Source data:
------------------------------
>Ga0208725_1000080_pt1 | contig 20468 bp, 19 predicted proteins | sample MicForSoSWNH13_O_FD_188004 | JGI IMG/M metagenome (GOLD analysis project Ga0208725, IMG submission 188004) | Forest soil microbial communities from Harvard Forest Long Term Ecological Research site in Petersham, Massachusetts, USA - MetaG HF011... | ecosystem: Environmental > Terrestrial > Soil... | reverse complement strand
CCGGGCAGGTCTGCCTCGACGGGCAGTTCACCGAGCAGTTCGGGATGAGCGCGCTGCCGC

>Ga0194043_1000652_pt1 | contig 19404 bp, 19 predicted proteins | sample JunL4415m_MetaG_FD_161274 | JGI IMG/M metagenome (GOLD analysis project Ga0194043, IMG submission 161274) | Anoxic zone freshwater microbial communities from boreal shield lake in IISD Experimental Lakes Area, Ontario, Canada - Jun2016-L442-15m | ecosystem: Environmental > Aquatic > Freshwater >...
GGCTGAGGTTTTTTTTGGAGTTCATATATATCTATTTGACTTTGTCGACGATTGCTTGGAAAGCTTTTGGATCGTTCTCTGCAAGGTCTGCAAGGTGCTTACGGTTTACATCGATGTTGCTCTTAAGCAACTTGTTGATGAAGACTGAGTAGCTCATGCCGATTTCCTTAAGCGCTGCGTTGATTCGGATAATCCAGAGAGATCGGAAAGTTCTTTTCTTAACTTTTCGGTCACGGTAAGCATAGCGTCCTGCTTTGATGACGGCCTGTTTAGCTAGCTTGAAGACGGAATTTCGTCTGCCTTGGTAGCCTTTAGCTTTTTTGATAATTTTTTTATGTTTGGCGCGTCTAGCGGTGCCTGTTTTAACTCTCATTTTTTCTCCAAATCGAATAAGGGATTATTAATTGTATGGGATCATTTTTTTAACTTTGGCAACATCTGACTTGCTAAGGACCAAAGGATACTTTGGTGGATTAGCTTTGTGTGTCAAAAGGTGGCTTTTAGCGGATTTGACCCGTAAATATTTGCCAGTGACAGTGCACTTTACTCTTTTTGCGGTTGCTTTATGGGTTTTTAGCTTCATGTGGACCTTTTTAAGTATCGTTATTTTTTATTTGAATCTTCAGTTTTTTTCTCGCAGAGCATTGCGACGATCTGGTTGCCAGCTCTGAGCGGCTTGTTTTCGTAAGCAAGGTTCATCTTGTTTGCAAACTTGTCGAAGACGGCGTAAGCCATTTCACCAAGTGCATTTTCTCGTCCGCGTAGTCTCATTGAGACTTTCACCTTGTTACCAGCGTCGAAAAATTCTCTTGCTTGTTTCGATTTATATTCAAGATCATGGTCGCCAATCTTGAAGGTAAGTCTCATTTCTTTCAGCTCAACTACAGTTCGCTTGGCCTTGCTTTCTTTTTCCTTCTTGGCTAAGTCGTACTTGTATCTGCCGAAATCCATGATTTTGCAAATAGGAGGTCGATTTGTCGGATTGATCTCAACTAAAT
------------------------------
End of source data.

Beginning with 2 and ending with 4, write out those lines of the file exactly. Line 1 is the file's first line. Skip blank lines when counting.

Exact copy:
CCGGGCAGGTCTGCCTCGACGGGCAGTTCACCGAGCAGTTCGGGATGAGCGCGCTGCCGC

>Ga0194043_1000652_pt1 | contig 19404 bp, 19 predicted proteins | sample JunL4415m_MetaG_FD_161274 | JGI IMG/M metagenome (GOLD analysis project Ga0194043, IMG submission 161274) | Anoxic zone freshwater microbial communities from boreal shield lake in IISD Experimental Lakes Area, Ontario, Canada - Jun2016-L442-15m | ecosystem: Environmental > Aquatic > Freshwater >...
GGCTGAGGTTTTTTTTGGAGTTCATATATATCTATTTGACTTTGTCGACGATTGCTTGGAAAGCTTTTGGATCGTTCTCTGCAAGGTCTGCAAGGTGCTTACGGTTTACATCGATGTTGCTCTTAAGCAACTTGTTGATGAAGACTGAGTAGCTCATGCCGATTTCCTTAAGCGCTGCGTTGATTCGGATAATCCAGAGAGATCGGAAAGTTCTTTTCTTAACTTTTCGGTCACGGTAAGCATAGCGTCCTGCTTTGATGACGGCCTGTTTAGCTAGCTTGAAGACGGAATTTCGTCTGCCTTGGTAGCCTTTAGCTTTTTTGATAATTTTTTTATGTTTGGCGCGTCTAGCGGTGCCTGTTTTAACTCTCATTTTTTCTCCAAATCGAATAAGGGATTATTAATTGTATGGGATCATTTTTTTAACTTTGGCAACATCTGACTTGCTAAGGACCAAAGGATACTTTGGTGGATTAGCTTTGTGTGTCAAAAGGTGGCTTTTAGCGGATTTGACCCGTAAATATTTGCCAGTGACAGTGCACTTTACTCTTTTTGCGGTTGCTTTATGGGTTTTTAGCTTCATGTGGACCTTTTTAAGTATCGTTATTTTTTATTTGAATCTTCAGTTTTTTTCTCGCAGAGCATTGCGACGATCTGGTTGCCAGCTCTGAGCGGCTTGTTTTCGTAAGCAAGGTTCATCTTGTTTGCAAACTTGTCGAAGACGGCGTAAGCCATTTCACCAAGTGCATTTTCTCGTCCGCGTAGTCTCATTGAGACTTTCACCTTGTTACCAGCGTCGAAAAATTCTCTTGCTTGTTTCGATTTATATTCAAGATCATGGTCGCCAATCTTGAAGGTAAGTCTCATTTCTTTCAGCTCAACTACAGTTCGCTTGGCCTTGCTTTCTTTTTCCTTCTTGGCTAAGTCGTACTTGTATCTGCCGAAATCCATGATTTTGCAAATAGGAGGTCGATTTGTCGGATTGATCTCAACTAAAT